For these applications, DSM relies on tools like the CoroMill 390 shoulder milling cutters designed for versatility, with ramping capability for mixed production. With light-cutting insert geometries, the high-performance CoroMill 390 is designed for low cutting forces and vibration-free machining, for secure milling with all materials.
These properties are particularly advantageous when machining aluminum, which has a tendency to move if aggressive, deep radial cuts are used at high speeds — because of the high stress levels of the material. Sandvik Coromant works extensively with DSM’s CAD designers.
“It really comes down to quality and attention to detail, whether it’s a drawing for an engine block or an aerospace part,” says Osier. “That’s what ensures we have the engineering expertise to deliver the quality that the aerospace industry needs. We also need the right equipment and tools to do that.”
That’s the quality and precision taken care of, but what about sustainability? To meet the ISO 9001:2015 standard, a company must demonstrate its capabilities in two major areas. First, its ability to consistently provide products and services that meet customer and applicable statutory and regulatory requirements.
Second is enhancing customer satisfaction by applying the system. For the shop floor, this is inherently linked to DSM’s quality management system, but it also equals sustainability.
For this, DSM also makes use of the CoroMill 790 cutter for ISO N materials, designed for high precision work. The CoroMill 790 cutter is a “super remover” for which effective chip removal is integral to machining product quality.
“We look for tools that will produce consistent and repeatable parts, and minimise our scrap and our cycle time,” explains Osier. “So, the biggest thing I get on sustainability is how we’re able to maximise our output and reduce our material scrap in automated processes.”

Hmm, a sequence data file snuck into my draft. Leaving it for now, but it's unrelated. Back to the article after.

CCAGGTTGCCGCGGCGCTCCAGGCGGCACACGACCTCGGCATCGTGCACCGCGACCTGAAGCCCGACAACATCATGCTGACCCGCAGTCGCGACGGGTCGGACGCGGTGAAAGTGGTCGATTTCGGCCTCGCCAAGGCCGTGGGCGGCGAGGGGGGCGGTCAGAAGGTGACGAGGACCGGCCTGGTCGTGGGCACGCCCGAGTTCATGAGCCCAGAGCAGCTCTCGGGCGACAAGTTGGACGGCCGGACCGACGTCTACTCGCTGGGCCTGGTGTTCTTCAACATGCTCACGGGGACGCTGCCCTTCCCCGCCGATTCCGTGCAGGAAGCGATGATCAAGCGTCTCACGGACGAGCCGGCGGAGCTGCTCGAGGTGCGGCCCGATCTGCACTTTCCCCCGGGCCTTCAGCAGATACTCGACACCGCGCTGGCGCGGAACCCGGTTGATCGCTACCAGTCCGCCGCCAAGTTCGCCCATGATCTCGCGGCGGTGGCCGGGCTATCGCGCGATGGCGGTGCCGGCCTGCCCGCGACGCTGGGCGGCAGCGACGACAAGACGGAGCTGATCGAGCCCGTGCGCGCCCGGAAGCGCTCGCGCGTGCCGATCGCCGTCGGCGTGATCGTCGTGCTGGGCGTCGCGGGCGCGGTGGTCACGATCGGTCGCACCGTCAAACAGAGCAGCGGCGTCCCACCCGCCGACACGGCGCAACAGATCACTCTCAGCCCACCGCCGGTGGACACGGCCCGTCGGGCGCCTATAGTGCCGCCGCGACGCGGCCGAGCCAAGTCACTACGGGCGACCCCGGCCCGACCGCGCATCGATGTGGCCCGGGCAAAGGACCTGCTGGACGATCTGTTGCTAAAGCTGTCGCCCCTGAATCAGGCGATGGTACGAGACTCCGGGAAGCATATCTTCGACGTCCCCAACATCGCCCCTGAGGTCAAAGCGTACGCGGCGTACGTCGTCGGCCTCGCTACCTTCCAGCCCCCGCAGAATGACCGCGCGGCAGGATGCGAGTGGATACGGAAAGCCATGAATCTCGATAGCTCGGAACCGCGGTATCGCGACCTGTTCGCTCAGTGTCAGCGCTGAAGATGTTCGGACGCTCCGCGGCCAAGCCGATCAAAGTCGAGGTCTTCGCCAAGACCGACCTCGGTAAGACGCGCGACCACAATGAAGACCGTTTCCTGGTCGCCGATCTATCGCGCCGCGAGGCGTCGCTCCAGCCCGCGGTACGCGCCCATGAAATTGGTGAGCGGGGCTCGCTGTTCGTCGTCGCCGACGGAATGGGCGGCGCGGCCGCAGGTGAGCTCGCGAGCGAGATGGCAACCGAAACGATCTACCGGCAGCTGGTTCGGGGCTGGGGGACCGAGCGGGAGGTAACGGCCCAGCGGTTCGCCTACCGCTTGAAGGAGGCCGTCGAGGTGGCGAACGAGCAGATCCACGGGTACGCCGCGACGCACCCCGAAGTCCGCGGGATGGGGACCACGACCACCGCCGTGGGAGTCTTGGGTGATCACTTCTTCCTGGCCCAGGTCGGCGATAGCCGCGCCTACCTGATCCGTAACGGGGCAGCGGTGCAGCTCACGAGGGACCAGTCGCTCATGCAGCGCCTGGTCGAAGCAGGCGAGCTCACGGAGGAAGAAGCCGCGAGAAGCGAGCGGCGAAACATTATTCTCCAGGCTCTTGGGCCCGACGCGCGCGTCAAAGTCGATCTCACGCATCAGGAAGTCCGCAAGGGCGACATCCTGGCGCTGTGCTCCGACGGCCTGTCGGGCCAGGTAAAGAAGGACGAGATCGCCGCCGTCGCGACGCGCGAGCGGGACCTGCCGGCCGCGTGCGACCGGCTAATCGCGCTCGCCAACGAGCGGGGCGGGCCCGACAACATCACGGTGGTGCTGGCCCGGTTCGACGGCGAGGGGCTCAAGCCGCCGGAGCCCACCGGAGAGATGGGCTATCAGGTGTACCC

“This is a real challenge when manufacturing aluminum racing engines,” Flores adds. “The amount of material removed is really quite amazing. It requires very intense and specific programming
techniques and paths. That’s where I believe Sandvik Coromant really shines, in helping DSM to find the most productive way to approach these parts.”
As a high-tech machine shop, DSM understands that tool wear goes beyond the tools and includes effective monitoring to use them to their fullest.
To achieve this, DSM uses Sandvik Coromant’s CoroPlus Machining Insights platform, an expansion of the company’s CoroPlus suite of connectivity software. The platform is designed to give manufacturers greater visibility of CNC machine tools and machining processes. Furthermore, the shop was able to integrate the system seamlessly into its existing enterprise resource planning (ERP) system.
“We are able to track the performance of the tooling, which is also important,” said Osier. “The tooling and equipment work hand-in-hand with our automation and technology.
This high-tech approach doesn’t extend only to tooling but also to training. Since 2016, Sandvik Coromant has operated a 5,000 square foot dedicated training facility on DSM’s shop floor, which symbolises the relationship between the two companies. Trainees gain hands-on experience of modern machining, tools and techniques and DSM hosts Sandvik Coromant’s customers in the regional area.
“It’s an excellent partnership and mutually beneficial for both companies — including as we reach further into the aerospace, automotive and defense industries,” says Osier. “It has also exposed Sandvik Coromant to our own large Tier 1 customers so they can experience first-hand the benefits and value of Sandvik Coromant products.”
Osier estimates that DSM’s production is now divided roughly 50-50 between its racing obligations and its general precision engineering contracts. The manufacturer will continue to build on this going forward, including investing in 3D metal printers. It also plans to expand its training and education center into new industries beyond racing and automotive. This includes adapting its training facilities for COVID-19 and exploring the possibilities of Webex conferences or videos.
“We’re always looking for new ways to satisfy our customers and sponsors,” says Osier. “The ISO 9001:2015 accreditation has really opened doors for us and, going forward, we will take this further by acquiring the AS9100 standardised quality management system for the aerospace industry. This is very much an extension of the ISO 9001:2015, in terms of sustainability and is made possible by Sandvik Coromant’s continued support.”
“Sandvik Coromant has consistent products that are at the top of the market and it offers the engineering support to allow us to tackle any project,” says Osier.
“Precision and quality are critical in everything we do, and we use these Sandvik Coromant tools to meet those precision needs, both in the motorsports industry and the rest of the industries we work in,” explains Osier. “Their high quality and long-lasting tools and support deliver sustainability for us. Without that, we can’t meet our obligations to our customers.”
Auto racing may have begun five minutes after the second car was built. But, with its continuing entrepreneurial flair, the addition of ISO 9001:2005, and Sandvik Coromant’s tooling solutions, it looks as if DSM will continue leading the race in a range of industries for many years to come.